Scott Walker is traveling the state, granting New Year interview in advance of his State of the State speech and laying the ground work for another run for governor. This, in itself, is not surprising or unusual. However, what does stand out is that Walker is only granting interviews only to TV reporters and is passing on any interviews with the reporters from newspapers.
The reason for this is pretty clear. With TV reporters, they don't have the time to fact check anything he says and he is able to get away with his lies, hypocrisy and false spin.
For example, on January 8th, Walker did an interview with Alex Hagan of WGBA:
In this interview, Walker blamed the failure of his presidential bid on the national media and Donald Trump:
Walker hasn't been very outspoken about his campaign since he suspended it, but now he says he's moving past that point and looking towards a possible third term as governor.The gentle reader should note that there were no follow up questions, such as about his multiple gaffes, his spending money like a drunken Republican lobbyist or that Wisconsin is failing under his leadership.
Governor Scott Walker says nothing has changed since suspending his campaign in September.
“There just wasn't a pathway to reach the nomination.”
Walker blames his drop out to the obsession over Donald Trump and not paying attention to the real issues.
“Nationally not the local media here in Wisconsin, but nationally the media was consumed with Donald Trump."
Nor were there any follow up questions in the interview he gave just the day before with Charles Benson of WTMJ when Walker made the most outrageous excuse yet:
Benson: Do you think Trump's surge doomed your campaign?Did you get that? Walker says his presidential bid failed because he spent too much time being the governor.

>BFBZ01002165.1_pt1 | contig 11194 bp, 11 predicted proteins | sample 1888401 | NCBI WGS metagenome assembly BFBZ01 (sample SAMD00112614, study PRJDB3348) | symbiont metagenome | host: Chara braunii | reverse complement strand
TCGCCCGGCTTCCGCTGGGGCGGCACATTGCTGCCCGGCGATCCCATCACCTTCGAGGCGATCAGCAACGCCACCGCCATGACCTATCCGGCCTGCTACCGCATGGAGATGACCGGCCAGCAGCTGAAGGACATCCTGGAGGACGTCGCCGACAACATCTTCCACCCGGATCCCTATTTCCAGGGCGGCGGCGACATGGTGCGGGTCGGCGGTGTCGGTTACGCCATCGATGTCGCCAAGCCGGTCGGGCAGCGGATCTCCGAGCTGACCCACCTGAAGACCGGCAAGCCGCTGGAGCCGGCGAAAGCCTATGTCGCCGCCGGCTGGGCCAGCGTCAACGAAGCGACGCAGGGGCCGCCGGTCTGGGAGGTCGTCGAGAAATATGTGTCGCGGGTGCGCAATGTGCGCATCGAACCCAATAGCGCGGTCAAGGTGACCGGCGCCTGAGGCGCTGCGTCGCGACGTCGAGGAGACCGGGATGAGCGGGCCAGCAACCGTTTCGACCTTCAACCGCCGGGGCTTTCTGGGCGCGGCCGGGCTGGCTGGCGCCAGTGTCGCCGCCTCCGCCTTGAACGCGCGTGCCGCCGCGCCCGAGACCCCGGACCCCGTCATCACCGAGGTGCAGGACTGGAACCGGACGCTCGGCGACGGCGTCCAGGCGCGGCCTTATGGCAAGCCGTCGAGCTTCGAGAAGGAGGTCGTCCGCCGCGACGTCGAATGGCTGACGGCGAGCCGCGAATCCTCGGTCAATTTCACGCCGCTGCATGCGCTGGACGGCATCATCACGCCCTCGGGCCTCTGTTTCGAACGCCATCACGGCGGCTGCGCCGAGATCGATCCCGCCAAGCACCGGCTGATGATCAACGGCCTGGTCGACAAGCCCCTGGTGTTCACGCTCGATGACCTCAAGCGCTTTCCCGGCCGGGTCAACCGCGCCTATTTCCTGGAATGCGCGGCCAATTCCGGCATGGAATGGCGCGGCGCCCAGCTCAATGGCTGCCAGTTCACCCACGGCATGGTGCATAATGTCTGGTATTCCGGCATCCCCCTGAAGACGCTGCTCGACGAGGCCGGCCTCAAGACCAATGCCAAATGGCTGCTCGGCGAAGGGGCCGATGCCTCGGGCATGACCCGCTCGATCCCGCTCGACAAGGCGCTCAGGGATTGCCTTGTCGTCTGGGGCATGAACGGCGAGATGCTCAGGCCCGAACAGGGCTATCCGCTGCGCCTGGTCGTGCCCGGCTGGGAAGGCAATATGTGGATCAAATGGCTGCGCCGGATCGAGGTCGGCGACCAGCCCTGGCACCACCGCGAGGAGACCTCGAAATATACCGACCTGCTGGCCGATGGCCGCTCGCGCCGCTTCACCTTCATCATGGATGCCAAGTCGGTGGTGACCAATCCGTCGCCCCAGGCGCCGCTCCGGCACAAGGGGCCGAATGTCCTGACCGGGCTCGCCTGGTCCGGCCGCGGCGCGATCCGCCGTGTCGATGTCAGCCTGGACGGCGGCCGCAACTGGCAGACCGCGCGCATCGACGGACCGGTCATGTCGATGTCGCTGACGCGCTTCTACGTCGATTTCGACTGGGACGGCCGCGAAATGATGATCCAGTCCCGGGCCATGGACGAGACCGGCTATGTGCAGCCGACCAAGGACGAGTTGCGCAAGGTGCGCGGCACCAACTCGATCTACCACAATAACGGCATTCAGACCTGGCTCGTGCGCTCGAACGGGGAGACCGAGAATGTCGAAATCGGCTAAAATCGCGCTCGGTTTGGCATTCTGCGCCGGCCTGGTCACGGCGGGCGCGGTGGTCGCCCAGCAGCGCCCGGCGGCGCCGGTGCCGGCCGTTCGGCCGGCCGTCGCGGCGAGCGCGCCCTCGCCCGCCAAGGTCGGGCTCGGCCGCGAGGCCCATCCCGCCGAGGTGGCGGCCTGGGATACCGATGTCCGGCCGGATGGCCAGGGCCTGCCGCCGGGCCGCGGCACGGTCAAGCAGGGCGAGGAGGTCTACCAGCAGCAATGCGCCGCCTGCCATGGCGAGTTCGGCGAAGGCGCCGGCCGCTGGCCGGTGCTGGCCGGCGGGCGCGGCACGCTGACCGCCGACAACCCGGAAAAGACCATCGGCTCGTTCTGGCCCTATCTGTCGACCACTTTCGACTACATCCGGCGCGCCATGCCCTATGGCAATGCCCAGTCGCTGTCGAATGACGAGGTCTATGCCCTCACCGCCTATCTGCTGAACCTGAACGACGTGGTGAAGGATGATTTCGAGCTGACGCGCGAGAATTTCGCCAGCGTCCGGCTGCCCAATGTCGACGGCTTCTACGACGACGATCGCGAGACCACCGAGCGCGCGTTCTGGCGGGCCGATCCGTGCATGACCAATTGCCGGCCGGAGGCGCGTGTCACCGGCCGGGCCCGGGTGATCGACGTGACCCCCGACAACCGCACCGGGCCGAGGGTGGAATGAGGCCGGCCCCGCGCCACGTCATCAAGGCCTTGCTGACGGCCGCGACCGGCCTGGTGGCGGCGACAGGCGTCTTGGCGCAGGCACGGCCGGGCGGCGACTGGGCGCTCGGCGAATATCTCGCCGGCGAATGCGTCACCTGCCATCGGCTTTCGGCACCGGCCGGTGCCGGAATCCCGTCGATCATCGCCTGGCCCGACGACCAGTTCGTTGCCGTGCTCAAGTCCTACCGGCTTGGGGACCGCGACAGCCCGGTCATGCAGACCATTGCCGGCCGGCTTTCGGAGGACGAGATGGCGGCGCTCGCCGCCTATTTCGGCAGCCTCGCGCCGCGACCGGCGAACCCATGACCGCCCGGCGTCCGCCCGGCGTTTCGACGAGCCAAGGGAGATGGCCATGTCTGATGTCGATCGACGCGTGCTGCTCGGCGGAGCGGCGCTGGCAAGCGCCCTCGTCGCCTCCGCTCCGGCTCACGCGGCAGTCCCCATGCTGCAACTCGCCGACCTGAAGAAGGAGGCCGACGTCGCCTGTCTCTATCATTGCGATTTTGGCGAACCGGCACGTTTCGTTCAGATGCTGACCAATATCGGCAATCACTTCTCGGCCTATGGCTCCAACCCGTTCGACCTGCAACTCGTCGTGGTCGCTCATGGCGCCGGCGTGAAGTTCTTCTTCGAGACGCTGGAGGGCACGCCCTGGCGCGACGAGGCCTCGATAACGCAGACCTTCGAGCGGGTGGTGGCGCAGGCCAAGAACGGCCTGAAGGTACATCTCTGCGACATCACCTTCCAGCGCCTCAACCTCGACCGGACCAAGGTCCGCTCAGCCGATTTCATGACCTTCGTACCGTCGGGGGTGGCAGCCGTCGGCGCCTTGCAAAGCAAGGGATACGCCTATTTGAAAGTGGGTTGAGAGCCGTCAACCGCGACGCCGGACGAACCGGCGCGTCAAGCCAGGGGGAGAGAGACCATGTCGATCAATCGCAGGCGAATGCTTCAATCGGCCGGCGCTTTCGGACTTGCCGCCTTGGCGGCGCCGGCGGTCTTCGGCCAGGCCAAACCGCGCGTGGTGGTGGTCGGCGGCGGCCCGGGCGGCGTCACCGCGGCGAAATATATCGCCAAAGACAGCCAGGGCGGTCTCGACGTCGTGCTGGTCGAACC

Walker: Oh there's so many different factors when you look at a campaign, the bottom line is we didn't see a pathway to the nomination.
Walker: One of the retrospective things is I would advise anyone who is a Governor to know to run for president at the same time they are governor because - I short-changed my campaign. There are things I needed to do to be a better candidate for President that was able to do because of attention and focus on being the governor
Benson: Some might say you short-changed being governor?
Walker: They may say that but they give no example of it.
Benson: The poll numbers might suggest they didn't like you were spending that much time doing it.
Walker: Yeah but I say - our opponent, they said it, but they couldn't give an example of anything.
But just how much time did he spend governing instead of campaigning? Not a helluva lot:
Gov. Scott Walker spent an average of less than one hour per day doing state business during his short-lived presidential campaign, according to records released to FOX6 News.The report goes on to say that Walker's time governing went from 48 minutes a day to about five hours a day when after dropped out of the race. Not that you could prove it by anyone in Wisconsin.
Over his 71-day campaign, Walker's official monthly calendars include 57 hours of state business, or an average of 48 minutes per day. Many days, the governor's only Wisconsin-related agenda item was a brief morning teleconference with his staff.
Walker's office released the records to news outlets late Friday afternoon, when few people would be paying attention to them.
In contrast, Walker blocked off 809 hours over the same time period for other purposes, an average of 11 hours and 24 minutes per day. The calendars note it as "hold time" -- often from 8 a.m. to 8 p.m. during the presidential campaign.
Walker's office didn't provide details on the governor's schedule during those times, although the times matched up with the governor's campaign schedule.
But I don't know what is more astounding and scary - that Walker is starting to hint at running for a third term or that there are people foolish enough to support him.